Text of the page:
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“Think Wrong” methodology

Captured by Misha Bykov, edited by Evgenii Fedotov

It was our pleasure to greet wonderful Valerie Rivera, Stanford MBA and CEO/Founder at Take Back Work when she agreed to visit Silicon Valley Design Thinking Club and try to disturb our everyday life. “Think Wrong” methodology is a radical problem-solving system focused on your imagination, creativity, and embracing changes. One of main points there is how thinking differently helps you to cope with changing current status quo: transitioning from what is often viewed as the norm to new state that previously seemed to be totally wrong yet finally becomes your new operating environment. Valerie’s experience confirms that people who are willing to think wrong often create the community of catalysts whose ideas and ways to solve problems are different but positive. Unusual approaches make revolution possible instead of letting evolution take its steady slow course. While evolution may bring changes to the status quo, it is revolution that can guarantee the desired outcome.

The main point of the event was to make first steps toward building a community of driving force, freely discussing any ideas regardless of position in company’s hierarchy. According to Valerie’s main strategy, everyone within an organization has the potential to bring a kind of change they desire. One of her guiding principles is determining the viability of change as ikigai, a Japanese concept representing the intersections between what one loves, what they are good at, what the world needs, and what one can be paid for. If people are at ikigai, the world could be a better place, and people could be happier.

At the event, Valerie was keen on ensuring active participation of all the club members in somewhat unusual activities. She got the audience to be more comfortable with each other’s presence by familiarizing through an interactive process of naming the kind of tool the person thinks he is, followed by reasoning for that choice. The exercise also allowed to determine individual strengths and talents, that are most suitable in the learning process.

An important aspect of getting to think different was to understand why people perform tasks in a given way, and whether alternative approaches could be used. The major reason why people tend to think straightforward was the fear of judgment by the society, the workplace, and the community of people that they daily interact with. Organizations, for instance, tend to have a set of desirable behaviour models (defined by internal culture and policies) applicable to all employees, therefore discouraging deviations on workplace. People may stop thinking differently, bonded by fear of potential undesirable consequences or inappropriate criticism. Environment or culture that people belongs to, as well as neuro-pathways in the brain, formed under pressure of cultural environment, make it extremely difficult to think wrong.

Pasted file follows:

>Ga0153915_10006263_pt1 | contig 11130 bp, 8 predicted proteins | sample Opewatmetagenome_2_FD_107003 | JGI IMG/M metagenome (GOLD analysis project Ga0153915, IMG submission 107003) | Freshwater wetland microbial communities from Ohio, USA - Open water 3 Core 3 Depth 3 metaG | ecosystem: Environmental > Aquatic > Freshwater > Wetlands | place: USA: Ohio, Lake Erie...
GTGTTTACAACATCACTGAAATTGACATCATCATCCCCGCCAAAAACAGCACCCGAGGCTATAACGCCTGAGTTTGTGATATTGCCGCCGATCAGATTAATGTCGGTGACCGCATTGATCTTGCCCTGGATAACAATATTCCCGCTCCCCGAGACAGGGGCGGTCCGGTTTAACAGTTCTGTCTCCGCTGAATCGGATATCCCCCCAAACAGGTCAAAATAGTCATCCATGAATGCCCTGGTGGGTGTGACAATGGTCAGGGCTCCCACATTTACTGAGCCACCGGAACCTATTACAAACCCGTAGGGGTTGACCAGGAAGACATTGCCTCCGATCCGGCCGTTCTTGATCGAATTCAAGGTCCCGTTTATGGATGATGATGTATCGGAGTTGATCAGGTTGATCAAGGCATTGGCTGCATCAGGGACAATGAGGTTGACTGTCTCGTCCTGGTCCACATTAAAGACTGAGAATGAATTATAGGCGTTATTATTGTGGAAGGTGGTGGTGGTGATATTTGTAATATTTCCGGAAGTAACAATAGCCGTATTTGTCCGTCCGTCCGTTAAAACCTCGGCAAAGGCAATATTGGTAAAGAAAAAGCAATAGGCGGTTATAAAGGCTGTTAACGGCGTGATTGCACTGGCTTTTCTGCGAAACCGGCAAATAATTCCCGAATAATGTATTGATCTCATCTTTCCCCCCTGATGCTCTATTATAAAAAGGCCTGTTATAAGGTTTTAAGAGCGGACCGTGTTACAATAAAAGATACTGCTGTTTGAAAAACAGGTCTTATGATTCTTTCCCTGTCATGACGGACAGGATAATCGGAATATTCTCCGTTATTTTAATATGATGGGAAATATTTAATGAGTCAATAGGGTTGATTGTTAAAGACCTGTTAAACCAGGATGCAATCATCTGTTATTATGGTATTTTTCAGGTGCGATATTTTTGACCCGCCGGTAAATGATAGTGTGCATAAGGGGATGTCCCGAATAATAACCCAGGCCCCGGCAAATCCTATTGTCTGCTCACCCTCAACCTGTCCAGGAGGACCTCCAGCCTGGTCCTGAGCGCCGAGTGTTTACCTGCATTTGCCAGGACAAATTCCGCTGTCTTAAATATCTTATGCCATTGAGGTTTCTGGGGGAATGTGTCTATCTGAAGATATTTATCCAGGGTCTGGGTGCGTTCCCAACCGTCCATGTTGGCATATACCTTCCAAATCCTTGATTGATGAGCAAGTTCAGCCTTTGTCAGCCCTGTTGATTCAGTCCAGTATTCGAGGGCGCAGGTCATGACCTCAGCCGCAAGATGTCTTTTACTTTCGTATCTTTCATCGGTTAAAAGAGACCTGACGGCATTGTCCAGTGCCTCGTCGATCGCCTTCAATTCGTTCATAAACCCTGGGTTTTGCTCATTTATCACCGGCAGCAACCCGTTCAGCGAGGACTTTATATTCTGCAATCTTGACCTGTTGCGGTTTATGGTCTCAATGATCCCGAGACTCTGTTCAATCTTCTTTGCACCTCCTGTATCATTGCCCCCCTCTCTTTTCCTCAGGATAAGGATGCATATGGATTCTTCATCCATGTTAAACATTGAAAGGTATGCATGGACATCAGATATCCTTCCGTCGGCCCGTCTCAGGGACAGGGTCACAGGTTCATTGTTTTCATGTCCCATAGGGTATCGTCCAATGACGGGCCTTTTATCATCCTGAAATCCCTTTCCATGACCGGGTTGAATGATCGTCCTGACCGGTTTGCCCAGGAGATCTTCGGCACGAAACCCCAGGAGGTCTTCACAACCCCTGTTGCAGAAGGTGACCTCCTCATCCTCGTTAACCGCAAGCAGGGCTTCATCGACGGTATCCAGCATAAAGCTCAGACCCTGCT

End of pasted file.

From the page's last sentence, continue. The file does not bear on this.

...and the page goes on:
The creators of methodology were interested in getting people to imagine scenarios where the conventional wisdom do not lead to desired outcomes. While not all unconventional approaches work, there should be always at least one alternative that proves itself viable. As such, an unsuccessful attempt on different path should not discourage new attempts. And Silicon Valley, with its rich history of trying, falling, recovering and inventing previously unimaginable things out of dreams and totally “wrong”, unreasonable and impossible approaches is the best place to unfold your inner “crazy” thinker.

To introduce her main points and possible positive effect, Valerie offered an example of an individual who decided to leave predictable path in favor of a twisted one. She presented a video of eating competition TV show in Japan, involving a lady and a gentleman. Both have a cotton candy of same size, but to the surprise of audience, the lady won the competition in a record three seconds. She quickly squeezed her cotton candy before eating, therefore simplifying the task to one bite when the gentleman was still trying hard to bite fluffy candy as fast as he can. Suddenly realizing that lady already completed her task while he wasn’t even on a halfway through, he was too surprised to continue. Young lady used her knowledge of cotton candy to shift her strategy from relying on speed (usual path) to simplify the task first by reducing volume (unusual shortcut) and eat it in record time. She ripped it off its stick, rolled it into a ball, and shoved the whole ball into her mouth before chewing gently. Her ingenuity got her off the predictable path to the bold one, and got her an achievement that no one would have thought possible.